In a coming-of-age moment for the U.S. Hispanic community, Pope Benedict XVI named a Mexican-born, naturalized citizen on April 6 as coadjutor archbishop of Los Angeles, San Antonio’s Archbishop José H. Gómez. Archbishop Gómez, 58, will automatically become head of the archdiocese upon Cardinal Roger M. Mahony’s retirement or death. José Horacio Gómez was born in Monterrey, Mexico, Dec. 26, 1951, and became a U.S. citizen in 1995.
“I welcome Archbishop Gómez to the Archdiocese of Los Angeles with enthusiasm and personal excitement,” Cardinal Mahony said in a statement. “The auxiliary bishops and I are looking forward to working closely with him over the coming months until he becomes the archbishop early in 2011.” Archbishop Gómez is currently the highest-ranking prelate of the 27 active Hispanic Catholic bishops in the United States. When he succeeds Cardinal Mahony, he will become the first Hispanic archbishop of Los Angeles, the nation’s largest archdiocese.
The Rev. Virgilio Elizondo, a pastor in San Antonio and a professor at the University of Notre Dame, said the decision to appoint Archbishop Gómez is a “great recognition” of the Hispanic community’s contribution to the United States. “As we grow in numbers, we also have to grow in responsibility,” he said. According to Elizondo, Archbishop Gómez’s appointment offers the church a “great sense of unity...across ethnic distances.” Father Elizondo described the archbishop as a deliberative leader, willing to “listen to the people and to the priests” before making decisions.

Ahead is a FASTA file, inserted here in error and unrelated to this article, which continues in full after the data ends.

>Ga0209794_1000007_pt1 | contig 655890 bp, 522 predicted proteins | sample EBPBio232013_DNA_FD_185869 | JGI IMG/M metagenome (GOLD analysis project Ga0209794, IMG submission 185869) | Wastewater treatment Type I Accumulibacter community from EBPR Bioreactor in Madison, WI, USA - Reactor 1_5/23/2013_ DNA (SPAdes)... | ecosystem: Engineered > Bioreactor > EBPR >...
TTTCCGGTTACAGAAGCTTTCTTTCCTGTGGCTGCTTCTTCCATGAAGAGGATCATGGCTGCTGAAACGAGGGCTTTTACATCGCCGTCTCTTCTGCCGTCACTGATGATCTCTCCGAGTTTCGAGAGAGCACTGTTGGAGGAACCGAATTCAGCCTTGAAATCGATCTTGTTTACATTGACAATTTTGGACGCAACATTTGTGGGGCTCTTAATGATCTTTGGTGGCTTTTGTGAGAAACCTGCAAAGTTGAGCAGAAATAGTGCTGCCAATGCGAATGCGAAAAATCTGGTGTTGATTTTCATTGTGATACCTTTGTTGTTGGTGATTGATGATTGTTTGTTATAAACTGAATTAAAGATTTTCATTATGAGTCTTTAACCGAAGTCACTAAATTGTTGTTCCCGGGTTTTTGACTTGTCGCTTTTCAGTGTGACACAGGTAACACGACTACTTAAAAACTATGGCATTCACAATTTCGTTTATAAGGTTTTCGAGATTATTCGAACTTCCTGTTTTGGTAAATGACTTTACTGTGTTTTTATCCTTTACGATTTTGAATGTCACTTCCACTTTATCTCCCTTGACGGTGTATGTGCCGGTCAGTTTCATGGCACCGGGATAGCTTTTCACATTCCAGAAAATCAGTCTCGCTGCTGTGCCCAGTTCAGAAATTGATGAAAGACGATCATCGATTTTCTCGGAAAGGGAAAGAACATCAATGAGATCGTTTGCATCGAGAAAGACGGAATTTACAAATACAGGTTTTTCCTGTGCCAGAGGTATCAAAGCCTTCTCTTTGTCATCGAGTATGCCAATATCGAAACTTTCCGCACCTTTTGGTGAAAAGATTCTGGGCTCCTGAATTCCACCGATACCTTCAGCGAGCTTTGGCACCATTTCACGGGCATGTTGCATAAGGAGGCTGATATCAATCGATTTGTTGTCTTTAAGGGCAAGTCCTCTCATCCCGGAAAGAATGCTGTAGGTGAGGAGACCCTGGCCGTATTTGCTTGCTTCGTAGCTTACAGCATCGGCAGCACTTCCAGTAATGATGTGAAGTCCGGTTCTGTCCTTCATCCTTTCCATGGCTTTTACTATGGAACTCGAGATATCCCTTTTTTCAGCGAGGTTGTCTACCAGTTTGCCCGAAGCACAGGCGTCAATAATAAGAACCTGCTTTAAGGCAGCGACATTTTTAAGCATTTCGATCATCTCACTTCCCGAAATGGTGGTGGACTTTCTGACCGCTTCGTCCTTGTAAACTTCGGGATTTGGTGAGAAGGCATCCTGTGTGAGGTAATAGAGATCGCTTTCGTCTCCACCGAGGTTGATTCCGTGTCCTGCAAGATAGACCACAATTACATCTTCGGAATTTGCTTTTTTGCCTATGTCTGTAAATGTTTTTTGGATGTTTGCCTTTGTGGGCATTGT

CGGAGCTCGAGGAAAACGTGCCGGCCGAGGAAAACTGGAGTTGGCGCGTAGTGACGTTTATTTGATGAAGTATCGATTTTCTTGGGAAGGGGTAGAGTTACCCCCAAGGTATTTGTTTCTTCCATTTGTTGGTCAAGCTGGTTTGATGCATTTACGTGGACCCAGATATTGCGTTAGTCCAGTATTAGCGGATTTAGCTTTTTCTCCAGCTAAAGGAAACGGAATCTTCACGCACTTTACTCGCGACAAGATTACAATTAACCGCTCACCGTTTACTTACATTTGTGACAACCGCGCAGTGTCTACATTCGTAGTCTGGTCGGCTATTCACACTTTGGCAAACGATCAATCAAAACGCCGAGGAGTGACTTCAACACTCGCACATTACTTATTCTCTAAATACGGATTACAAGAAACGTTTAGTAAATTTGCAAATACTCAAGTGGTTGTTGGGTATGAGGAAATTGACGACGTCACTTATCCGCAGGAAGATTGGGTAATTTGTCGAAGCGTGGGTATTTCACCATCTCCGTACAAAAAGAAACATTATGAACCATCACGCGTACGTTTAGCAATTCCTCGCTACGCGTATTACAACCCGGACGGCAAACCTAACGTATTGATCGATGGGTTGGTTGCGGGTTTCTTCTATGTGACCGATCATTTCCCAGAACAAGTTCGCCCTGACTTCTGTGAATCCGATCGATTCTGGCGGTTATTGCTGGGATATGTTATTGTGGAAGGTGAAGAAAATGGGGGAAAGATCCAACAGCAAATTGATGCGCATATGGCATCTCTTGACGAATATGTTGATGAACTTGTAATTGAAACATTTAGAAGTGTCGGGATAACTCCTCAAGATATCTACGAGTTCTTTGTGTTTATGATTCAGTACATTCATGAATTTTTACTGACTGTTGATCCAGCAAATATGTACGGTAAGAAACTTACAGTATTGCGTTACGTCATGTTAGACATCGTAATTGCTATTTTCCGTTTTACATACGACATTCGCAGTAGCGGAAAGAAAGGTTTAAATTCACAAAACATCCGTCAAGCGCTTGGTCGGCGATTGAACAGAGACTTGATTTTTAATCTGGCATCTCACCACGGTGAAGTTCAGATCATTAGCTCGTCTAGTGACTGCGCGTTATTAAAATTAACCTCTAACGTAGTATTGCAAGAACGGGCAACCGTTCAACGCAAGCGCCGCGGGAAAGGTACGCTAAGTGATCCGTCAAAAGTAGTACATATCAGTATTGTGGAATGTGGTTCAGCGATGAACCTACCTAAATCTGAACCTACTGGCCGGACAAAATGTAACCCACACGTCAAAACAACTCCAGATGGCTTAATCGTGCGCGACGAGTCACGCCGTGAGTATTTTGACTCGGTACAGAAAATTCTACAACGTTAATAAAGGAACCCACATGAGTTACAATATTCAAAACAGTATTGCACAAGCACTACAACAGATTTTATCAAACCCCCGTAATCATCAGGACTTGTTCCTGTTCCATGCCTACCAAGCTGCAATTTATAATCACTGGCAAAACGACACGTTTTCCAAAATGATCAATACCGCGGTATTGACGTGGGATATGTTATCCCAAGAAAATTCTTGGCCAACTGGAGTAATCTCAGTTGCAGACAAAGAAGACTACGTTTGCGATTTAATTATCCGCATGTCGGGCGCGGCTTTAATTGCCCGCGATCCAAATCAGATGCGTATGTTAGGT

He will probably need those listening skills. The polyglot reality of Los Angeles may be a little different for the archbishop. “We don’t have all the complications in San Antonio of a Los Angeles in every sense: linguistically, politically, ethnically culturally,” said Father Elizondo. “How to be a church leader to that very large metroplex, a city that is truly a microcosm of the world” may be his biggest challenge, said Elizondo. The Los Angeles Archdiocese covers about 8,800 square miles. It has a total population of 11.6 million, 4.2 million of whom are Catholic.
Carmen Aguinaco, president of the National Catholic Council for Hispanic Ministry, worked with Archbishop Gómez when he served as the council’s treasurer. She says the archbishop’s skills as a certified public accountant should serve him well in Los Angeles, an archdiocese still reeling from a $660 million settlement in 2007 with more than 500 victims of clergy abuse. In San Antonio Archbishop Gómez clashed on occasion with Catholic progressives—he disbanded the diocesan Justice and Peace Commission—but Aguinaco did not expect such conflicts in Los Angeles. Archbishop Gómez is no micromanager, according to Aguinaco, and is more likely to step in on diocesan affairs only when absolutely necessary. And though doctrinally conservative (Gómez was ordained a priest of Opus Dei in 1978), he has proven to be a supporter of social justice efforts. “He’s a quiet man, almost shy really,” Aguinaco said. In recent years, however, “despite being a man of few words,” she said Archbishop Gómez has proven to be a strong voice for the Hispanic community when leadership was necessary.
Like many Hispanic Catholics, Aguinaco is already looking forward to the next ecclesial transition Arch-bishop Gómez is likely to experience in California. “In our minds [the Los Angeles] position is always linked to a cardinal, so people are already saying that he will be a cardinal,” Aguinaco said. “Beyond just the honor, that would be a recognition that we are coming of age as a voice and as strong leaders in the church.”